The Flowers for Algernon embroidery is back on the worktable. As illustrated in yesterday's blog post, I plan to stitch a profusion of coloured flowers over the maze background, symbolising both the literal flowers that Charlie left on Algernon's grave in the story, and the way those flowers stand as a signifier of the idea of memory and loss in the book. The flowers will be worked in lazy daisy stitch with French knot centres, using the same coloured threads as I used in the Axonal connections embroidery.
Usually when I start to fill a space with stitches, I don't plan too far ahead, but simply apply the needle and thread and see where the embroidery takes me. This time, I decided in advance how many flowers of each colour I would stitch (although I left the placement of the flowers to the whim of the moment). I used the Fibonacci sequence, in reverse, to calculate progressively fewer flowers of each colour, starting with light green (34 flowers) and working back to red (1 flower). There's no real reason why I chose the Fibonacci sequence, except that it represents a natural looking progression. The sequence is 0, 1, 1, 2, 3, 5, 8, 13, 21, 34, 55, and so on.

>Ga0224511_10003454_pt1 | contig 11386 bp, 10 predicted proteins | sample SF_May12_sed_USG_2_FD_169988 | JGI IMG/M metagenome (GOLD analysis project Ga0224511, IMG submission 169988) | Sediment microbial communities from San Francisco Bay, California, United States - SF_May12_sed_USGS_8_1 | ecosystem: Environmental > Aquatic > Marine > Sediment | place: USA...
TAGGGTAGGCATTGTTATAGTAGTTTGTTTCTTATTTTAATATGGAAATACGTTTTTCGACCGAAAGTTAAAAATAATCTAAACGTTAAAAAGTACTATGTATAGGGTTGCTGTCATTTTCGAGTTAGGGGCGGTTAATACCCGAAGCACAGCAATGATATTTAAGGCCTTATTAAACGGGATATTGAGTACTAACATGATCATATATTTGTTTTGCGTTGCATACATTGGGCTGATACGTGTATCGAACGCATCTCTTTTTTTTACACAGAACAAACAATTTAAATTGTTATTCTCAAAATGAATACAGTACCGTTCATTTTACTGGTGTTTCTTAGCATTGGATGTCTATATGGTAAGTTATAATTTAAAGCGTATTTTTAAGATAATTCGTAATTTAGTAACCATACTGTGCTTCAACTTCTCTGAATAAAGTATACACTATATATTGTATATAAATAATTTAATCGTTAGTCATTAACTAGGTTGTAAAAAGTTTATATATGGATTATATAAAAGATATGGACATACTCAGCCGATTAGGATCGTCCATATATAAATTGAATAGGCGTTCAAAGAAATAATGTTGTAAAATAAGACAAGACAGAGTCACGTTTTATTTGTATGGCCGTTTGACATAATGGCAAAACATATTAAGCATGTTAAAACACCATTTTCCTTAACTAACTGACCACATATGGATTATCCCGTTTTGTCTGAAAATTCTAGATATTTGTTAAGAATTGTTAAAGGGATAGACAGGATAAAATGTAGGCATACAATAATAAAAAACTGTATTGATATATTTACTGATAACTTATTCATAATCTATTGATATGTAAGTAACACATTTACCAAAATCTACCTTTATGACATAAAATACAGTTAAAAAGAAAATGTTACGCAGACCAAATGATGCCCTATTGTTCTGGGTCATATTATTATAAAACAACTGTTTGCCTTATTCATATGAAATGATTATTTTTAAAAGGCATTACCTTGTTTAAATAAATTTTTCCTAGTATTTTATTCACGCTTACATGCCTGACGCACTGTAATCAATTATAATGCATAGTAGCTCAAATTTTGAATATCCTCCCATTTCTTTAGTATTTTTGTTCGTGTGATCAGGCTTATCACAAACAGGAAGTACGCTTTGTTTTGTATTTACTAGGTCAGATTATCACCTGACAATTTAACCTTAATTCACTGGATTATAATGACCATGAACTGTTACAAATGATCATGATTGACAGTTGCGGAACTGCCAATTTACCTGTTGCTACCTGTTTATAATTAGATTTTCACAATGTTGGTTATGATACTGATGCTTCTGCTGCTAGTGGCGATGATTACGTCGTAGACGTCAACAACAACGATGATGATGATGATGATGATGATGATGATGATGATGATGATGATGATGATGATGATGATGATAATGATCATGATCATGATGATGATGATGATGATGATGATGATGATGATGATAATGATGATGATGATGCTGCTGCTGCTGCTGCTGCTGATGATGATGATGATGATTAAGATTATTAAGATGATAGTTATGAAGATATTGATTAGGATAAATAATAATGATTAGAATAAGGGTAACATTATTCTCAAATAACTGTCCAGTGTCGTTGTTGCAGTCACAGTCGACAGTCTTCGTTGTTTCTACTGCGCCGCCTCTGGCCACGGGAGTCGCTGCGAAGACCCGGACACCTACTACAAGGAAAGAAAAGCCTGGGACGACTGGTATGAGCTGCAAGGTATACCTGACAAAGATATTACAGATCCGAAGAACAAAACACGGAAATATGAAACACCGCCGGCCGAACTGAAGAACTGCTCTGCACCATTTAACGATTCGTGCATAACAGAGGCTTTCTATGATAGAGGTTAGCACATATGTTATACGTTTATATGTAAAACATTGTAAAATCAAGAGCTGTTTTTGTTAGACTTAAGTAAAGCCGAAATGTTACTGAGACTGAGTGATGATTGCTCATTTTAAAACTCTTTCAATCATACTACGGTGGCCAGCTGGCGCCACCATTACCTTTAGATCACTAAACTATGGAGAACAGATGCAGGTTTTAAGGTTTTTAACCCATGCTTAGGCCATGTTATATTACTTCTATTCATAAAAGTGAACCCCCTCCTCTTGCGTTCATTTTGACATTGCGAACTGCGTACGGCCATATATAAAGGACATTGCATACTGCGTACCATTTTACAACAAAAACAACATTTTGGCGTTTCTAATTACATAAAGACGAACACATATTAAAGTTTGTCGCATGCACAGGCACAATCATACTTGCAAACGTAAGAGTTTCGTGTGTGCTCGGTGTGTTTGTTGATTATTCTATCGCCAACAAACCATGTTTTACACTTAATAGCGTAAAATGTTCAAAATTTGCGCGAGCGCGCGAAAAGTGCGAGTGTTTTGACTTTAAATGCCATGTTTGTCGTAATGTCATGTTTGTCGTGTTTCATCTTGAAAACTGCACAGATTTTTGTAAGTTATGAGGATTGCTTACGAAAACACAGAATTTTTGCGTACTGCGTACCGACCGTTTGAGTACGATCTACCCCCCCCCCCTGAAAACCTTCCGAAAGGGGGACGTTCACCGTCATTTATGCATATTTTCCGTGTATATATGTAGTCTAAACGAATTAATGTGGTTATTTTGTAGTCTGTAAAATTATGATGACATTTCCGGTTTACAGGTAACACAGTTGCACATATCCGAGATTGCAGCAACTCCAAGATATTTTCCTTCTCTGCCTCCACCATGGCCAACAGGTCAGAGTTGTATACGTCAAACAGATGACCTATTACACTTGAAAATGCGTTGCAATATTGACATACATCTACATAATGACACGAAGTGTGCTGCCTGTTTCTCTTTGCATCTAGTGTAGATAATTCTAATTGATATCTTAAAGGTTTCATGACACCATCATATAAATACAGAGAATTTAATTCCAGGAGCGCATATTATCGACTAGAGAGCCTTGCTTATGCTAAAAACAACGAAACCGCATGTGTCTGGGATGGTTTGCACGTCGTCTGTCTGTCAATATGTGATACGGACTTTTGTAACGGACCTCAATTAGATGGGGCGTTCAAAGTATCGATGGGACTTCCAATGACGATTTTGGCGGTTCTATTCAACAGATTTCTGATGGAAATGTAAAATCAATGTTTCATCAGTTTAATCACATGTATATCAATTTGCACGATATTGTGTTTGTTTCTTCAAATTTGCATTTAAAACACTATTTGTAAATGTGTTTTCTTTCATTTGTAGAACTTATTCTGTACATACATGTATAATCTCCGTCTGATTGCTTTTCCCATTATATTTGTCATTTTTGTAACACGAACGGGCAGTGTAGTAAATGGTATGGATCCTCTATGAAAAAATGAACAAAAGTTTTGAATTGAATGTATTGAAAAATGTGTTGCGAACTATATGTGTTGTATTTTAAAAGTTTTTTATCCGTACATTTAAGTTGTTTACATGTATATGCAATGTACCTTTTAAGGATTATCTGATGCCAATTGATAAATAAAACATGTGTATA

If you don't know it, can you work out the mathematical basis of the progression? (Answer tomorrow, or on Wikipedia.)